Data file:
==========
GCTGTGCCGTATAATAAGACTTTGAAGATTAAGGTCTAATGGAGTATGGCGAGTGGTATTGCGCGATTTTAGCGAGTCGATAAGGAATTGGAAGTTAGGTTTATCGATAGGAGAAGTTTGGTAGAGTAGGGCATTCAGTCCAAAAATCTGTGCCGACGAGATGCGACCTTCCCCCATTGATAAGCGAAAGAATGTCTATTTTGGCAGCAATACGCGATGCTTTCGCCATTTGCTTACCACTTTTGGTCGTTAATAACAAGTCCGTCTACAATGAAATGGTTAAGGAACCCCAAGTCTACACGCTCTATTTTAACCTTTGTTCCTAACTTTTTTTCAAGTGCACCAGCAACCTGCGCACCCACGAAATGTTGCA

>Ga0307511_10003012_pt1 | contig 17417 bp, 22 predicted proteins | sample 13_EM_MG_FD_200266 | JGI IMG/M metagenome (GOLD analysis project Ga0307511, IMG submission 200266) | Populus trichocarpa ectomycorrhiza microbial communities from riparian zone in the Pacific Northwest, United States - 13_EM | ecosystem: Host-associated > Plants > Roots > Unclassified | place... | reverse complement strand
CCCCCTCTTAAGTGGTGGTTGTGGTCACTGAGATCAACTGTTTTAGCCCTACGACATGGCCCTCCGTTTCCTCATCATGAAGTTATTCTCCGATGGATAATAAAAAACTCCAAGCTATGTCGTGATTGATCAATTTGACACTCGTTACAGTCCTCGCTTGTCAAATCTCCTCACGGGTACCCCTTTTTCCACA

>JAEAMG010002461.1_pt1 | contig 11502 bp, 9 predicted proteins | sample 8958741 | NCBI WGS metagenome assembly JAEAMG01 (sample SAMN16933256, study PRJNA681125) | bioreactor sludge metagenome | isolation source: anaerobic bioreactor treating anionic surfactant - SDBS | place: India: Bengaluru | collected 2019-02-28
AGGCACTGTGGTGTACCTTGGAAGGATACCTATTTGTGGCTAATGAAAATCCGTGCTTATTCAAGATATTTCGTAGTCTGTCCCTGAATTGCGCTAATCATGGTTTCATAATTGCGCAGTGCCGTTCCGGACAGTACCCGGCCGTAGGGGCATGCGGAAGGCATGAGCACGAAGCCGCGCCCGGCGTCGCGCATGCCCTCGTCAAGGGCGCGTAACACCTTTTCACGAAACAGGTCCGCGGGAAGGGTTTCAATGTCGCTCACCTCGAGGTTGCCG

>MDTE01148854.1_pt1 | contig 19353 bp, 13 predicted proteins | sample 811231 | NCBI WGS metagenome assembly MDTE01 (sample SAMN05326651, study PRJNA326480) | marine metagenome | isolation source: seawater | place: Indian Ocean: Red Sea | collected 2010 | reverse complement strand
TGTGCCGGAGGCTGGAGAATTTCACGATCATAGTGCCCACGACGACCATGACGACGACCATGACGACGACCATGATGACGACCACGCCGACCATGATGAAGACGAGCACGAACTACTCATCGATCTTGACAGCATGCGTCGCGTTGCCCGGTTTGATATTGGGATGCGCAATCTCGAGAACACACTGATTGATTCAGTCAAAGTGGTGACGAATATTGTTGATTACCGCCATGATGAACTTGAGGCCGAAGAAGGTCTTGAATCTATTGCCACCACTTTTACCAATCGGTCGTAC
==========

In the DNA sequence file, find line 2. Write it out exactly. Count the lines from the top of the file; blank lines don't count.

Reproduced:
>Ga0307511_10003012_pt1 | contig 17417 bp, 22 predicted proteins | sample 13_EM_MG_FD_200266 | JGI IMG/M metagenome (GOLD analysis project Ga0307511, IMG submission 200266) | Populus trichocarpa ectomycorrhiza microbial communities from riparian zone in the Pacific Northwest, United States - 13_EM | ecosystem: Host-associated > Plants > Roots > Unclassified | place... | reverse complement strand